Today I sit back in wonder. I realize that my mischievous deeds, which were once comparable to small time crookery is now growing to the proportions that of a master jewel heist. In the end I would have made the jump had it not been for the monster commute. You’re probably confused right now. Sorry. Let me take you back to the beginning. It all began two days ago.
Texting my good friend Mousey, I jokingly asked her to find me a job. To my surprise she called back shortly in a few hours telling me she’d gotten me an interview with a marketing company called Vector. Excited and inquisitive, I asked her more about the company but she didn’t have the answers I needed and instead told me to go to their website. Surfing to the site, I learned that Vector was a knife selling company. I was still a little confused on how exactly that was gonna work but I figured I’d learn all I needed to know during the interview and prepared for my big commute to the land of Norcross.
I’m not gonna tell you that I bombed my initial interview by getting on the wrong bus, going way outta the way, and having to call the office back in shame to reschedule a new appointment for the following day. That would be too much information. Instead I’m going to tell you that I made it to my interview an hour earlier than my scheduled time. And for that I must thank my good pal Jose for offering me a ride to the building. Entering the doors, I signed in and proceeded to the waiting room in the back to fill out my application. This is when my first spider sense began to tingle.
When you go to a job and fill out an application, it’s usually annoying in length and most often done on a computer these days. This application was paper based and only one page at that filled with hard-hitting questions such as “What former jobs have you worked?” and only leaving a single line for your input. Not enough space mind you for the address, phone number or how many years you worked there, only enough space for the name.
I finished with the application and started mingling with the other interviewees when I finally got called to the back. After a brief meeting with my interviewer, he told me that he felt like I would be right for the job and sent me back into the waiting room for the demonstration portion to which he wowed us by such marvelous acts as cutting a penny in half with shears and displaying the awesome effectiveness of Cutco cutlery. The demonstration over, we were led to this bosses office one by one and on my turn I got the good news that I was hired.
Feeling pretty good about myself I told my pal Mousey the good news and we went out to celebrate, spending money I didn’t have by going to Quiznos. Afterwards I began the long trek back home. With a lot of free time on my belt and full of good vibrations I began calling my friends telling them the good news. Surely they’d be happy for me right? Wrong. And this is where the downfall began.
Everyone and their mother that I called either worked for Vector, knew someone who worked for Vector, or heard about Vector and most opinions all concluded with the same four letter word, S-C-A-M. Wanting to remain optimistic, I initially didn’t want to believe the claims and told myself that maybe things had change. I mean the Vector I knew promised to pay me $15 dollars base pay even if I didn’t make a sale. They soothed my nerves by letting us know it was a low-key sales company meaning that we didn’t have to be pushy like most other salesmen because all the mattered was presentation of the product not selling it. I decided to find my own answers by googling them.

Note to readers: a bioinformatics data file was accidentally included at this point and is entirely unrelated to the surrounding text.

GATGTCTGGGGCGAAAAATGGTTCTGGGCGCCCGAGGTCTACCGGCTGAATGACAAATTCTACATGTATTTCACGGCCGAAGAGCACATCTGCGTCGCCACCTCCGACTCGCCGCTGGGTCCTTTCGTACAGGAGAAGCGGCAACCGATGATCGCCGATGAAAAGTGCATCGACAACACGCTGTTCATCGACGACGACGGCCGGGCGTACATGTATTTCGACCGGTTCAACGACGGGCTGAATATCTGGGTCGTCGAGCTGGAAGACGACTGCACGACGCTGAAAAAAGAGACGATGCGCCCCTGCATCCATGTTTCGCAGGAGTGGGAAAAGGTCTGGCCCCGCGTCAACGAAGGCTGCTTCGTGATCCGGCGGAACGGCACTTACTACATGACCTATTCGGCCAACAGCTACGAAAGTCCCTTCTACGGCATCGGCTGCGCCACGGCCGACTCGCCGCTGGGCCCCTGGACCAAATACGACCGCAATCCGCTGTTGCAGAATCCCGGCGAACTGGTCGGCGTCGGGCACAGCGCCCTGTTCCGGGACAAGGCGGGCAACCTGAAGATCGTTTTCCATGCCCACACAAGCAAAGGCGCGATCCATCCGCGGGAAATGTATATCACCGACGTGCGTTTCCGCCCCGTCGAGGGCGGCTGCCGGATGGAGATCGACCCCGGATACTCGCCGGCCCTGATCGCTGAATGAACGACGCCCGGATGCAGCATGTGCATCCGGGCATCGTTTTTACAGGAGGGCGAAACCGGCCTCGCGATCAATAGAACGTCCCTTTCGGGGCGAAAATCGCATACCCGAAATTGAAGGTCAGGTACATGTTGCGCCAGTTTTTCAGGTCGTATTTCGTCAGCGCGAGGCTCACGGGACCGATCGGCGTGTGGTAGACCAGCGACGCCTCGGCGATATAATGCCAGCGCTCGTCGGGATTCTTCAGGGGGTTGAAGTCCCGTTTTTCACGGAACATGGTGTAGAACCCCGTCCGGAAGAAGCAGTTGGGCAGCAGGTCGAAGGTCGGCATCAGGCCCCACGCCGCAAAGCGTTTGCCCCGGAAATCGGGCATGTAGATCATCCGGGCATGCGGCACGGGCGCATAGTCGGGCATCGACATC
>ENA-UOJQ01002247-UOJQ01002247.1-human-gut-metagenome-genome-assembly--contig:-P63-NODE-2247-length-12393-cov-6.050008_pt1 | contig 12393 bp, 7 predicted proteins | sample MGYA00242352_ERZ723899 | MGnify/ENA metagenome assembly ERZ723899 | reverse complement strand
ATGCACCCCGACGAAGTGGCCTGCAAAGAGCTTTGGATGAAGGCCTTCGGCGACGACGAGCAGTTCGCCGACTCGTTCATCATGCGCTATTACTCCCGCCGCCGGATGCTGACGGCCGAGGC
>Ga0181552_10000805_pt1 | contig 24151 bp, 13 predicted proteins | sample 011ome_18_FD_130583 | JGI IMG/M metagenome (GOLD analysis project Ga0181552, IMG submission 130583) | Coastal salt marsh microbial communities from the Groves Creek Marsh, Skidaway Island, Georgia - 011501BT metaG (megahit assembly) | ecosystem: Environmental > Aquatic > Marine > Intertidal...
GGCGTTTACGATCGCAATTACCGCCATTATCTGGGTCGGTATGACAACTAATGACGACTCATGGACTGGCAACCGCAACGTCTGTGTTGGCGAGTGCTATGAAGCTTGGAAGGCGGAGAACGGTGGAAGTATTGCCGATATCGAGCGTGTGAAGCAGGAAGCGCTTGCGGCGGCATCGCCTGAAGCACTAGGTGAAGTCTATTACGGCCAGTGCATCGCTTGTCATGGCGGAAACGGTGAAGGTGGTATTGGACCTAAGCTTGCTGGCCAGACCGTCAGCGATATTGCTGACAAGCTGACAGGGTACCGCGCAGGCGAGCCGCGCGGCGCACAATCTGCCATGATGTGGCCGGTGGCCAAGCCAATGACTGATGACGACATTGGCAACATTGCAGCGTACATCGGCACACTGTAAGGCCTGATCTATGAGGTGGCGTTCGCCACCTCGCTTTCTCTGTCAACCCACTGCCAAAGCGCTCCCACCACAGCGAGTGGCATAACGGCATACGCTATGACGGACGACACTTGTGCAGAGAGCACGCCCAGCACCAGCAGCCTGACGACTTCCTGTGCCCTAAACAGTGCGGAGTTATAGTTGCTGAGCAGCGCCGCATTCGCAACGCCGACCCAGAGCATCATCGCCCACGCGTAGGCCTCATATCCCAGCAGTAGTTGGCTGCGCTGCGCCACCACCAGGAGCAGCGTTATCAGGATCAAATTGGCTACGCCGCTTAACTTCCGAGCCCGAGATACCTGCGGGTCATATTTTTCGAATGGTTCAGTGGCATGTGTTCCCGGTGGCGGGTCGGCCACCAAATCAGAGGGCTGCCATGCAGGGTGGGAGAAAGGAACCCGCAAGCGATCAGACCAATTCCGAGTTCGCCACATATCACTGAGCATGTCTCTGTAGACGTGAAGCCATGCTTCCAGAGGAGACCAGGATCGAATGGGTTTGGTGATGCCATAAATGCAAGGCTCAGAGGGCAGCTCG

And sure enough as soon as I type the word “Vector” in the google search bar, the word “scam” pops up right beside it. I’m a stubborn individual but even I know when to call it quits. I had been had. But even though I knew it wasn’t on the up and up, my lack of stable income twisted my mind just enough to where I thought maybe there was something I could do to make it all work out. Damn my eternal optimism.
I go back to the office for my first day of training. While on the bus there I meet two women named Nita and Shanell and after a short conversation, come to find that we’re all going to the same place. Walking down the street to the building, together I’m mildly trying to get to know Nita better because, well, she’s cute. I don’t know what else I’m supposed to say but I thought there was a slim chance I might be able to zoom-a-zoomzoom in her boomboom so I started mackin. But during my mack, she said, and I quote “I’m 10 weeks into it.” And I’m thinking, “I know you’re not talking about what I think you’re talking about.” To which Shanell confirms my suspicions by asking “which nigga did it?”
So thanks to some dude named Daevon I wasn’t getting anywhere near that. We finally make it to Vector and I’m directed into the training seminar room. What I see when I enter sinks my heart to the lowest depths of my soul and rips apart the tiny shred of hope I still had left. I hate to be prejudiced, I know it’s wrong and I try very hard to disspell this myth that America has tried to portray about my brown brothers and sisters but the entire room looked like a 40-man Devry commercial.
The only thing that kept me up through the entire thing was meeting this old war vet named John who was a master in at least three different styles of martial arts and had all these bad ass war stories. I begrudgingly finished the first day of training and after returning home decided that it just wasn’t worth my effort. On to the next one. I’m looking at you Fulton County library system.